Focusing on togetherness during
For many families, the holidays are spent dashing around
trying to find those perfect presents, slaving over a hot stove cooking
up family feasts and scurrying from one festivity to another.
As the whirlwind weeks go by and stress levels
soar, it might be time to slow down and remember what is important: spending time with the ones you love.
Devereux Center for Resilient Children (DCRC) Early
Childhood Specialist and National Trainer Nefertiti
B. Poyner, Ed.D., offers tips for families to focus on togetherness during
the holiday season.
Tip #1: Enjoy the simple things
research shows it is often the most ordinary things that have the most
extraordinary power. Whether it is having your child help you prepare a meal,
sitting down as a family and playing a board game or having an older child tell
a story to a younger child, life is full of magical moments that make lasting
“It doesn’t matter if the presents aren’t
perfectly wrapped or the turkey is a tad overcooked,” explained Poyner. “What
matters is you slow things down and focus on enjoying the everyday moments
before they’re gone.”
Tip #2: Unplug from electronics
It can be hard to connect with the people around us during the
holidays when we are constantly glued to our smartphones, tablets and
computers. Parents wanting to set a good example cannot expect their children
to disconnect from their devices if they are not willing to unplug, as well. Setting
aside time each day to power down your phone, put it in a drawer and focus on
family activities can have a huge impact on family engagement and connection.
“We’re losing the simple art of eye contact with each other
because we’re on our cellphones all the time,” said Poyner. “In order to
reconnect, we need to be willing to put down our electronic devices and spend
more time physically interacting with our loved ones.”
Tip #3: Respect others
While the holidays are a time when family and friends come
together, they are also a time when joyful gatherings can quickly turn into
heated exchanges. To avoid any family squabbles, skip discussions around the
dinner table that focus on religion, politics or any other controversial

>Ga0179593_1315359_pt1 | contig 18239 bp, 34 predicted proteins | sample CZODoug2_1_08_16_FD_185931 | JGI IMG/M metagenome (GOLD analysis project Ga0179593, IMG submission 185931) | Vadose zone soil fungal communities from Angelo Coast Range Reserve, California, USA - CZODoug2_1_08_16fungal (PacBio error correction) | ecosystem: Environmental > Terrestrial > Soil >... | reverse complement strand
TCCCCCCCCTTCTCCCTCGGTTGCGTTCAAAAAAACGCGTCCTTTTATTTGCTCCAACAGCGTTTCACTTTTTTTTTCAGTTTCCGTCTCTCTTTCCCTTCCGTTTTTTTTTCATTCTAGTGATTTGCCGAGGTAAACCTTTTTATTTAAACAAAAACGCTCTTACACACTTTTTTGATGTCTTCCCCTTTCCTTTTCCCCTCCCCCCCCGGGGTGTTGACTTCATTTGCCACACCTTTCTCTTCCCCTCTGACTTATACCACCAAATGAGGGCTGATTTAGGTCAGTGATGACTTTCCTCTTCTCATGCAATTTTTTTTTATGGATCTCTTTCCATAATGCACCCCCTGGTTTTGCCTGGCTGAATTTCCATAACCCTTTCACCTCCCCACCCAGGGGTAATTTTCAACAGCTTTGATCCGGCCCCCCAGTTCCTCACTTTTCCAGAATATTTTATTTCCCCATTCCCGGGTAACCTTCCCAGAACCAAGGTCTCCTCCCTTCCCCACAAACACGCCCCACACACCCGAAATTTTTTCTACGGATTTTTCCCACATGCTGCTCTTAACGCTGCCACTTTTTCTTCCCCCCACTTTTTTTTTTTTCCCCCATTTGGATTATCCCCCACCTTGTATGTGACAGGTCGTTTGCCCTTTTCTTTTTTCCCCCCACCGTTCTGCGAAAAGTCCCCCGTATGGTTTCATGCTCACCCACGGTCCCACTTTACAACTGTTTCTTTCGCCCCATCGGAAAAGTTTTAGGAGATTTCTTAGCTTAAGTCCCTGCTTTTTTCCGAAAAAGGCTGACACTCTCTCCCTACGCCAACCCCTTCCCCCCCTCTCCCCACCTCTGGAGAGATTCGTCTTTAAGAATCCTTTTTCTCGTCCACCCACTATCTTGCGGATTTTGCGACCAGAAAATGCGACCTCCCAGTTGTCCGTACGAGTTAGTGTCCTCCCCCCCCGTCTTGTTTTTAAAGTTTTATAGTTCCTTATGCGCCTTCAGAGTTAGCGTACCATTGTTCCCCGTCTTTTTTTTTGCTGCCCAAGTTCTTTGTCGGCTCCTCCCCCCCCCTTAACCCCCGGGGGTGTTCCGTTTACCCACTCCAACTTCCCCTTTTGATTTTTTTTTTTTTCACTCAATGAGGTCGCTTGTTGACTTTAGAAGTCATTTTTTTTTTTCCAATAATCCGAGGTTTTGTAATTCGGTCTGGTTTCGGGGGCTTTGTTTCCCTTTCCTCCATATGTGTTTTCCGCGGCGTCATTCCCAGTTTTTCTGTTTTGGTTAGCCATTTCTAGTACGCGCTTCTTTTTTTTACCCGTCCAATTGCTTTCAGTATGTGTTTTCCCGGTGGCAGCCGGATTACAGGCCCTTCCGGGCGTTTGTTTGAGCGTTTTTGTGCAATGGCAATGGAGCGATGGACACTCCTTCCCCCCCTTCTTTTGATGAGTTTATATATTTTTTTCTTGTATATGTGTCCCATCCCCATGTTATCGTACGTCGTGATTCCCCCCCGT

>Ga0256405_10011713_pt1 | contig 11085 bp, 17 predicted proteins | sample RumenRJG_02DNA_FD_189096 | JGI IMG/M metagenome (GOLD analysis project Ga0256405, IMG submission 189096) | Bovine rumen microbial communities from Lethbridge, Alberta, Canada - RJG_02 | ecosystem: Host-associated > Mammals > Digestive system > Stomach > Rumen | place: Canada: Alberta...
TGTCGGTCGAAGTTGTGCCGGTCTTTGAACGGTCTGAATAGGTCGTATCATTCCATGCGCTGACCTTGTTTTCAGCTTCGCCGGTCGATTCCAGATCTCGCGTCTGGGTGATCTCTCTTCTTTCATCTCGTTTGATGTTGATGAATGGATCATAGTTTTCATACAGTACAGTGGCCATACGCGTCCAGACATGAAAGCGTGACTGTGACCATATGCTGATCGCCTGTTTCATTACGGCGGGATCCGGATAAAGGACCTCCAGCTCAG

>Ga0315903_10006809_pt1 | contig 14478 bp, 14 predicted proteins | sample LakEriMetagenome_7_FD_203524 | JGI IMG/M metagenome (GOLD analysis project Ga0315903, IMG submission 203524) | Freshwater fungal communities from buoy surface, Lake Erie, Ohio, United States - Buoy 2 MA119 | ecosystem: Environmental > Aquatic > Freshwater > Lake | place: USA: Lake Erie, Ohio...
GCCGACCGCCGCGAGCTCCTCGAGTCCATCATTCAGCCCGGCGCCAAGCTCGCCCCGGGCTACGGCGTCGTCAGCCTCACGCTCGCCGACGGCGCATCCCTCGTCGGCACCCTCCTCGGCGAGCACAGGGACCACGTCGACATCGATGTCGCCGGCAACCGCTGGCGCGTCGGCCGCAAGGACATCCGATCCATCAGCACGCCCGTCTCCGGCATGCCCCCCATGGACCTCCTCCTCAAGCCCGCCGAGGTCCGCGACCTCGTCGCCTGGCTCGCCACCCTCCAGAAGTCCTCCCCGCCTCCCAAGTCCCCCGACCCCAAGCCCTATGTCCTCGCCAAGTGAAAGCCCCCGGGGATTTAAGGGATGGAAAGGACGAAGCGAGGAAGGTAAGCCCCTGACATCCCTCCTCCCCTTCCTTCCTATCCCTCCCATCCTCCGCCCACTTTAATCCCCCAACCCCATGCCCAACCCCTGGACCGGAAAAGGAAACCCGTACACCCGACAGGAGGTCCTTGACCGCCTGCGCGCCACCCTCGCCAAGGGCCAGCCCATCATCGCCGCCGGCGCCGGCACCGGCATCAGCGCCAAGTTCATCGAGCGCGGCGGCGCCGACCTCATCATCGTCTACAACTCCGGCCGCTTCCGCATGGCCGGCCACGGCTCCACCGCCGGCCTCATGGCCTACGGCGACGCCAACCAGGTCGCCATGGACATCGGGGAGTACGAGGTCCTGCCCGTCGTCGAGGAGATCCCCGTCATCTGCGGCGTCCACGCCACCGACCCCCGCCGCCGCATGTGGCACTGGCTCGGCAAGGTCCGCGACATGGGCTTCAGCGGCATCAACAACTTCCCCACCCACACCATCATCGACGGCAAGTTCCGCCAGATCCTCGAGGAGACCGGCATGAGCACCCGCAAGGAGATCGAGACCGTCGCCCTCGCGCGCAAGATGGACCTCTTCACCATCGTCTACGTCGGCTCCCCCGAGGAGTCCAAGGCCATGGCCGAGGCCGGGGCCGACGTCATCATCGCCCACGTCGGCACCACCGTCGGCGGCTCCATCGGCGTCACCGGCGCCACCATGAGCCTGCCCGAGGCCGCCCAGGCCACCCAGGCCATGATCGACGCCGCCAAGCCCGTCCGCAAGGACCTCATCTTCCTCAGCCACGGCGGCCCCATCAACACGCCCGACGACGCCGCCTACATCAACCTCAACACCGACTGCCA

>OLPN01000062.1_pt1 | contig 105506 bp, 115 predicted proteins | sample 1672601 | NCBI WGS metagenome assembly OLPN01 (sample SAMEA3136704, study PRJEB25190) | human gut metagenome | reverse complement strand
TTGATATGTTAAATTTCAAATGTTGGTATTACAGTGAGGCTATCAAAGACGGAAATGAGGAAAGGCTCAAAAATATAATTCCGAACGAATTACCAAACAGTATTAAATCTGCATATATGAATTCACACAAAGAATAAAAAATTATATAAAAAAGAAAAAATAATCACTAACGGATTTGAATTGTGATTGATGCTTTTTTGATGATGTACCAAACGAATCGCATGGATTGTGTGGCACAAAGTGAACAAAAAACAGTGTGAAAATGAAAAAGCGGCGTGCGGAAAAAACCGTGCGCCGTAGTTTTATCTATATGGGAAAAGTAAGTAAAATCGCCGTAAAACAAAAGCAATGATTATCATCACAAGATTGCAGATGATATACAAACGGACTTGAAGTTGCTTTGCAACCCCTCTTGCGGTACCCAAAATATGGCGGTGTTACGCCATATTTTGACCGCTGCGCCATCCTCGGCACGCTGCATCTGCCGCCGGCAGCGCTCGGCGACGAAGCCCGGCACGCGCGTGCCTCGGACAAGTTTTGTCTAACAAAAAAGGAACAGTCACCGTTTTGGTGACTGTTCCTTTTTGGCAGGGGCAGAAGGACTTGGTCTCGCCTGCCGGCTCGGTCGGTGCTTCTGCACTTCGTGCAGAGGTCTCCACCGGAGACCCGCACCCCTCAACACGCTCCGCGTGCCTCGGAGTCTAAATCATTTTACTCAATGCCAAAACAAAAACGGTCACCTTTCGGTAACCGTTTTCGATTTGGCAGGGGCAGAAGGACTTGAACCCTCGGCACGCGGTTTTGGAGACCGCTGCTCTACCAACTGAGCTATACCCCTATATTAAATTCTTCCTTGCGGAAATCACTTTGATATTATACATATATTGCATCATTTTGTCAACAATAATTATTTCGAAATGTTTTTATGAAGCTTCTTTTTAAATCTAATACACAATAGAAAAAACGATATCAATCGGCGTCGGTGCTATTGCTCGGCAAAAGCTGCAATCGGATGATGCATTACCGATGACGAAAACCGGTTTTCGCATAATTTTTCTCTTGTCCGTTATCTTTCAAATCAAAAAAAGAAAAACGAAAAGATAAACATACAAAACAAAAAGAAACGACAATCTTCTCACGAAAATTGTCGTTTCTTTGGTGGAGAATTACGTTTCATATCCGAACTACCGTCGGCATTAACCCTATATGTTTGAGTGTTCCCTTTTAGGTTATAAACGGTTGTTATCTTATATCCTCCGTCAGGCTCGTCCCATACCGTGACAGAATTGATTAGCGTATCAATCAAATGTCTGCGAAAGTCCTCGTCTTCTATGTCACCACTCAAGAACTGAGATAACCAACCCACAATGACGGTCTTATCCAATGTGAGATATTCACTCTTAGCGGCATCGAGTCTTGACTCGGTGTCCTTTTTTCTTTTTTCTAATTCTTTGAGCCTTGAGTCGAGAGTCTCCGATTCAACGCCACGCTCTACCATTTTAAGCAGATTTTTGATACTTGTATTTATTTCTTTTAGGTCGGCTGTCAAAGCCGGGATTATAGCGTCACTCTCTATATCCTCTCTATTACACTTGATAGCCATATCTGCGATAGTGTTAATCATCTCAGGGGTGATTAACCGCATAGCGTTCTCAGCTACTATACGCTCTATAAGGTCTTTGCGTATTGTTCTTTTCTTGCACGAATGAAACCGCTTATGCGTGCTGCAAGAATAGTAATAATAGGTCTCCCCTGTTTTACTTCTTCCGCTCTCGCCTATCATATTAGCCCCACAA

topics. If someone tries to start a spat, remember – everyone is entitled to
“For me to respect someone and be empathetic toward them, doesn’t
mean I have to agree with what they’re saying – and that’s OK,” Poyner said. “I
like to seek agreement, but sometimes agreeing to disagree is agreement
Tip #4: Lend a helping hand
Helping others is not only a benefit to them, but to you, as well.
Offering support as a family – whether it is by going caroling at a nursing
home, delivering cookies to employees at a fire station or leaving a card in
your mailbox for the mail carrier – can bring about feelings of self-worth,
happiness and even optimism.
“Giving back to others and modeling that behavior for your
children can really have a profound impact,” Poyner said. “Even the smallest
efforts – showing someone else that you see them and support them – can have
Tip #5: Cultivate moments of mindfulness
If you find yourself losing focus of what the holidays are all
about, utilize mindfulness techniques such as deep-breathing to relax and
regroup. Feel free to involve your children, if you notice they need to unwind
“Step outside and take a few, deep breaths,” Poyner
explained. “Begin by inhaling the air slowly and deeply through your nose or mouth.
Count to three, and then exhale through your lips. This can help you return to
your state of calm, so hopefully, you can get back to focusing on what’s
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